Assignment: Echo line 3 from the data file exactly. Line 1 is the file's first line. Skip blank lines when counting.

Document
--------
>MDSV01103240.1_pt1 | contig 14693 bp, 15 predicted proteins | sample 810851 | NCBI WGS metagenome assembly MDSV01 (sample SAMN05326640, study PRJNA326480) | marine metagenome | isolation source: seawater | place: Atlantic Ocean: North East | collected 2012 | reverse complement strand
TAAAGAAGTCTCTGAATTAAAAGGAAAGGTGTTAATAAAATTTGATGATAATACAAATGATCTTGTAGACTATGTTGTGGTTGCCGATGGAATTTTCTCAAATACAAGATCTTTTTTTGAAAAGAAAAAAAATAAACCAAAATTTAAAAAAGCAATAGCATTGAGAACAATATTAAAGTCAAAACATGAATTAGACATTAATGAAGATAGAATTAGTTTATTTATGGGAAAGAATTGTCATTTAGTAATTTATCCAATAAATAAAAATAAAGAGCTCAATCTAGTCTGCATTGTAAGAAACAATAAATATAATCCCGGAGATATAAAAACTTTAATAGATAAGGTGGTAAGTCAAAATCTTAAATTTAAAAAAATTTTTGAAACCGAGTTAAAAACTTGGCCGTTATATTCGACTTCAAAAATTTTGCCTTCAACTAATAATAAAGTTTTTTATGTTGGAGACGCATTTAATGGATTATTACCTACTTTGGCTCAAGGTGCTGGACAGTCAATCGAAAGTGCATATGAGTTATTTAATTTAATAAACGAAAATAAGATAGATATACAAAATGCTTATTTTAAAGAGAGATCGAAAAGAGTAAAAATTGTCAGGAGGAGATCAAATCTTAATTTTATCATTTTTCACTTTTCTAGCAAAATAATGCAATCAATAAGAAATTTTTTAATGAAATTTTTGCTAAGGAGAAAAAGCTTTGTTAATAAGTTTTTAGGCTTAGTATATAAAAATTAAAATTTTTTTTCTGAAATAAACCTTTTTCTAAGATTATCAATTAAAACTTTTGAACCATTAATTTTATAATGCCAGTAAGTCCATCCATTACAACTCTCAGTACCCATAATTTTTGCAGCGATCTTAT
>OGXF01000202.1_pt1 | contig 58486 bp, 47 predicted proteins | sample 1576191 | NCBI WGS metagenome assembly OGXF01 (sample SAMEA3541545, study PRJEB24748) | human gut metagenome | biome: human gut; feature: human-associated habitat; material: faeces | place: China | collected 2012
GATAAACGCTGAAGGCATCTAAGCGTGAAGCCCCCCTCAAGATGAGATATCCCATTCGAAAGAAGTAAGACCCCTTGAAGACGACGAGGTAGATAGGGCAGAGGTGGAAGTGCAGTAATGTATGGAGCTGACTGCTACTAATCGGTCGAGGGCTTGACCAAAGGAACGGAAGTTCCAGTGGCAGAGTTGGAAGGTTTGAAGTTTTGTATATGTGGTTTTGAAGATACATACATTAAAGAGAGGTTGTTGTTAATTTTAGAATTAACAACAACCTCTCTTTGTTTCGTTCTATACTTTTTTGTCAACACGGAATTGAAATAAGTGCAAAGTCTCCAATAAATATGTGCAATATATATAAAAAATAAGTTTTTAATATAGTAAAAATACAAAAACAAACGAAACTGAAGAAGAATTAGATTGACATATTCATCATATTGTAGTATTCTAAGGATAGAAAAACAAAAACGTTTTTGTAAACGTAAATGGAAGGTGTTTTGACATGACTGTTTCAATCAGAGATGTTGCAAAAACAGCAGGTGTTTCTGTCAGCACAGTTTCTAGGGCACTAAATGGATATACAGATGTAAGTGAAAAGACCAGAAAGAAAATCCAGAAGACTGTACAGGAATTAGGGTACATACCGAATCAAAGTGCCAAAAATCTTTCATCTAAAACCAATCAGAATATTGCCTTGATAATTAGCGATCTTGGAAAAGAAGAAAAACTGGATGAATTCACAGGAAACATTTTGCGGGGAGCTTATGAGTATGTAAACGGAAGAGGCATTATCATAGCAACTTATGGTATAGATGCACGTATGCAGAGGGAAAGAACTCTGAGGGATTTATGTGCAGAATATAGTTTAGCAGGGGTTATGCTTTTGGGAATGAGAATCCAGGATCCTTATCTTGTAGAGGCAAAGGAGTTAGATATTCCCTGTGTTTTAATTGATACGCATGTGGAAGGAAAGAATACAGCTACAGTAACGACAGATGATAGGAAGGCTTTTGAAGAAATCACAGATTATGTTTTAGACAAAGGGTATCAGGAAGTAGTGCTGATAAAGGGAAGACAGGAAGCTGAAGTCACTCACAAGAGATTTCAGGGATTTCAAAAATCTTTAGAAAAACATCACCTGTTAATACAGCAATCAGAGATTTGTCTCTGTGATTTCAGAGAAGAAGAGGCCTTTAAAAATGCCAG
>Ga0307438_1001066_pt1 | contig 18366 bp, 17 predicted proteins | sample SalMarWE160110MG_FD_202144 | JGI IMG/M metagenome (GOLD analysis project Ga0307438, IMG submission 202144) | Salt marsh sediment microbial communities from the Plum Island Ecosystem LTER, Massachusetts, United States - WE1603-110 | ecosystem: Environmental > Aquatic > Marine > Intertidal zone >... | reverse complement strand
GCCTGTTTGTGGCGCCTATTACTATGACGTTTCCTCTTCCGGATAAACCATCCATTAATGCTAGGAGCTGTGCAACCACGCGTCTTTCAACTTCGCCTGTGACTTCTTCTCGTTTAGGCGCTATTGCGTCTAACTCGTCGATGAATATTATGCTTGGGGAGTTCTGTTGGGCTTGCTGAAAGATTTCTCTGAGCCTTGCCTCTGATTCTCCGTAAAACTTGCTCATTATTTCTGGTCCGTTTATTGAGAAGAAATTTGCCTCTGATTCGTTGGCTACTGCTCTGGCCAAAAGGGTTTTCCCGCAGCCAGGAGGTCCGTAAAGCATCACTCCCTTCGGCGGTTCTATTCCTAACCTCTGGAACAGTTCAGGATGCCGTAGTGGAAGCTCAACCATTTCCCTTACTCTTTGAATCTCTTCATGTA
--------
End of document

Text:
>OGXF01000202.1_pt1 | contig 58486 bp, 47 predicted proteins | sample 1576191 | NCBI WGS metagenome assembly OGXF01 (sample SAMEA3541545, study PRJEB24748) | human gut metagenome | biome: human gut; feature: human-associated habitat; material: faeces | place: China | collected 2012